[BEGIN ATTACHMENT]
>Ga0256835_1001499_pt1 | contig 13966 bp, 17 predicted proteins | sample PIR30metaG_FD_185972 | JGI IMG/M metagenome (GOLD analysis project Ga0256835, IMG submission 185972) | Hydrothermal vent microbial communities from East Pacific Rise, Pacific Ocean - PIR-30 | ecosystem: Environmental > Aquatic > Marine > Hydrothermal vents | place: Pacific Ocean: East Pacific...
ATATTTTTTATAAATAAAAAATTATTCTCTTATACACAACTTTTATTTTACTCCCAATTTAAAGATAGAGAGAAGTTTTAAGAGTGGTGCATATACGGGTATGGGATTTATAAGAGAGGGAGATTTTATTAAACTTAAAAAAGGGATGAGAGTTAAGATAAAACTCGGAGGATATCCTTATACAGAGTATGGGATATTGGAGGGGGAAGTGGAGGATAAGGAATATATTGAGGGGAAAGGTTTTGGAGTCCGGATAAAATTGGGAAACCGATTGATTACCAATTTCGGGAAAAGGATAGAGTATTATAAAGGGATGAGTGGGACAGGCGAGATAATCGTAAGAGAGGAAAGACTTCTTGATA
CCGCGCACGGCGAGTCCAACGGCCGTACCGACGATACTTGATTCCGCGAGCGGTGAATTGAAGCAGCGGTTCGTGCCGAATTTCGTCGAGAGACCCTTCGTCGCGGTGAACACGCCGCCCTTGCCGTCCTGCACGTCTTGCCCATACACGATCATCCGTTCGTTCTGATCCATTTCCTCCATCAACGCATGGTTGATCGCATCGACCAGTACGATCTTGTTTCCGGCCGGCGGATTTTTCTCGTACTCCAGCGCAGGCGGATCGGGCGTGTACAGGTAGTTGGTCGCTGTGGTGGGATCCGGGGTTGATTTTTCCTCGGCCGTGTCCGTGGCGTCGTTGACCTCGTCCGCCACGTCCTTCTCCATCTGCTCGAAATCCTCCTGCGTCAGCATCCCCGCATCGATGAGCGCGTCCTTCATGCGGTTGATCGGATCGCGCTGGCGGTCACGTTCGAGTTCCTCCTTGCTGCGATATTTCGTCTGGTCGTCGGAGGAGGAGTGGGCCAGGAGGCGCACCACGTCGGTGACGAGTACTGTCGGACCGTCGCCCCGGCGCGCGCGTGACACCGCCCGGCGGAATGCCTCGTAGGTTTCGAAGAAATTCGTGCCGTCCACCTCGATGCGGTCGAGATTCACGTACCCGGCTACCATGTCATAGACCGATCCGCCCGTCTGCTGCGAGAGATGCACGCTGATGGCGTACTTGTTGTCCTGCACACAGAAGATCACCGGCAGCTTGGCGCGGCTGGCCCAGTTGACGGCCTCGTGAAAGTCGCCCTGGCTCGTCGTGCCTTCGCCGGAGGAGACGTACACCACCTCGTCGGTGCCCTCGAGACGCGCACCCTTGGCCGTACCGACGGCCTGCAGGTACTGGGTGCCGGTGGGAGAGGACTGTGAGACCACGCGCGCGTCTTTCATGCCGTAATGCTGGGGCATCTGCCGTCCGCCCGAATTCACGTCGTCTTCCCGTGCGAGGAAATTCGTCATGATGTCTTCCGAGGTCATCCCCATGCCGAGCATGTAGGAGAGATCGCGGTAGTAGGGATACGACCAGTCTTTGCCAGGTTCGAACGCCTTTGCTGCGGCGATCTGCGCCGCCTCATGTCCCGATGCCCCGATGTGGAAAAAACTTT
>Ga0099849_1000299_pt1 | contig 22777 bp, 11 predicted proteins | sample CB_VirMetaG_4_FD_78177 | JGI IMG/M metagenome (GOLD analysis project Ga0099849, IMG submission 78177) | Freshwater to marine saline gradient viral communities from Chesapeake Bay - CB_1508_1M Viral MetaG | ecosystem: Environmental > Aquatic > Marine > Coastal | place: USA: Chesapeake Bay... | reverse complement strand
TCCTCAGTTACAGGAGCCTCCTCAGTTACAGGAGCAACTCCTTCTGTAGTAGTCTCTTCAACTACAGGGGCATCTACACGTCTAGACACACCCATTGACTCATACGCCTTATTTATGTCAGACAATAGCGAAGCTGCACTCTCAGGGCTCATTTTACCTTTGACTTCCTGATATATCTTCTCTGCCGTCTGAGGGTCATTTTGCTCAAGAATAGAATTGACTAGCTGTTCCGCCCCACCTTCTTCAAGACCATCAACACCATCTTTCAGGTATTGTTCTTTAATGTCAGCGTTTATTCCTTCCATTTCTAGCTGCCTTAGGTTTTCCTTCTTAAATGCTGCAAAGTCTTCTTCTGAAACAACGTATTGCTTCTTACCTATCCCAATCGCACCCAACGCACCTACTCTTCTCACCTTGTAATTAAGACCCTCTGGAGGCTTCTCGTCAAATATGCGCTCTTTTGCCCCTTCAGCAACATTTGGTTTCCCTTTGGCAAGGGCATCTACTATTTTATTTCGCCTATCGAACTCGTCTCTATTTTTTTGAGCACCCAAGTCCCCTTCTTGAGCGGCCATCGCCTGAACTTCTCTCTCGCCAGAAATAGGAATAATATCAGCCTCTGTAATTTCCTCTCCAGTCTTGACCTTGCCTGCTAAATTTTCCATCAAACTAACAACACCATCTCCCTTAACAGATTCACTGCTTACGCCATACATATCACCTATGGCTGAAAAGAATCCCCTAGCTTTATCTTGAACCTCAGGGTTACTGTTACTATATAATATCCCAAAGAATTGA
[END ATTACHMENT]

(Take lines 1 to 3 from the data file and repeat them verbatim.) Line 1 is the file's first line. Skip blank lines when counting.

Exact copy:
>Ga0256835_1001499_pt1 | contig 13966 bp, 17 predicted proteins | sample PIR30metaG_FD_185972 | JGI IMG/M metagenome (GOLD analysis project Ga0256835, IMG submission 185972) | Hydrothermal vent microbial communities from East Pacific Rise, Pacific Ocean - PIR-30 | ecosystem: Environmental > Aquatic > Marine > Hydrothermal vents | place: Pacific Ocean: East Pacific...
ATATTTTTTATAAATAAAAAATTATTCTCTTATACACAACTTTTATTTTACTCCCAATTTAAAGATAGAGAGAAGTTTTAAGAGTGGTGCATATACGGGTATGGGATTTATAAGAGAGGGAGATTTTATTAAACTTAAAAAAGGGATGAGAGTTAAGATAAAACTCGGAGGATATCCTTATACAGAGTATGGGATATTGGAGGGGGAAGTGGAGGATAAGGAATATATTGAGGGGAAAGGTTTTGGAGTCCGGATAAAATTGGGAAACCGATTGATTACCAATTTCGGGAAAAGGATAGAGTATTATAAAGGGATGAGTGGGACAGGCGAGATAATCGTAAGAGAGGAAAGACTTCTTGATA
CCGCGCACGGCGAGTCCAACGGCCGTACCGACGATACTTGATTCCGCGAGCGGTGAATTGAAGCAGCGGTTCGTGCCGAATTTCGTCGAGAGACCCTTCGTCGCGGTGAACACGCCGCCCTTGCCGTCCTGCACGTCTTGCCCATACACGATCATCCGTTCGTTCTGATCCATTTCCTCCATCAACGCATGGTTGATCGCATCGACCAGTACGATCTTGTTTCCGGCCGGCGGATTTTTCTCGTACTCCAGCGCAGGCGGATCGGGCGTGTACAGGTAGTTGGTCGCTGTGGTGGGATCCGGGGTTGATTTTTCCTCGGCCGTGTCCGTGGCGTCGTTGACCTCGTCCGCCACGTCCTTCTCCATCTGCTCGAAATCCTCCTGCGTCAGCATCCCCGCATCGATGAGCGCGTCCTTCATGCGGTTGATCGGATCGCGCTGGCGGTCACGTTCGAGTTCCTCCTTGCTGCGATATTTCGTCTGGTCGTCGGAGGAGGAGTGGGCCAGGAGGCGCACCACGTCGGTGACGAGTACTGTCGGACCGTCGCCCCGGCGCGCGCGTGACACCGCCCGGCGGAATGCCTCGTAGGTTTCGAAGAAATTCGTGCCGTCCACCTCGATGCGGTCGAGATTCACGTACCCGGCTACCATGTCATAGACCGATCCGCCCGTCTGCTGCGAGAGATGCACGCTGATGGCGTACTTGTTGTCCTGCACACAGAAGATCACCGGCAGCTTGGCGCGGCTGGCCCAGTTGACGGCCTCGTGAAAGTCGCCCTGGCTCGTCGTGCCTTCGCCGGAGGAGACGTACACCACCTCGTCGGTGCCCTCGAGACGCGCACCCTTGGCCGTACCGACGGCCTGCAGGTACTGGGTGCCGGTGGGAGAGGACTGTGAGACCACGCGCGCGTCTTTCATGCCGTAATGCTGGGGCATCTGCCGTCCGCCCGAATTCACGTCGTCTTCCCGTGCGAGGAAATTCGTCATGATGTCTTCCGAGGTCATCCCCATGCCGAGCATGTAGGAGAGATCGCGGTAGTAGGGATACGACCAGTCTTTGCCAGGTTCGAACGCCTTTGCTGCGGCGATCTGCGCCGCCTCATGTCCCGATGCCCCGATGTGGAAAAAACTTT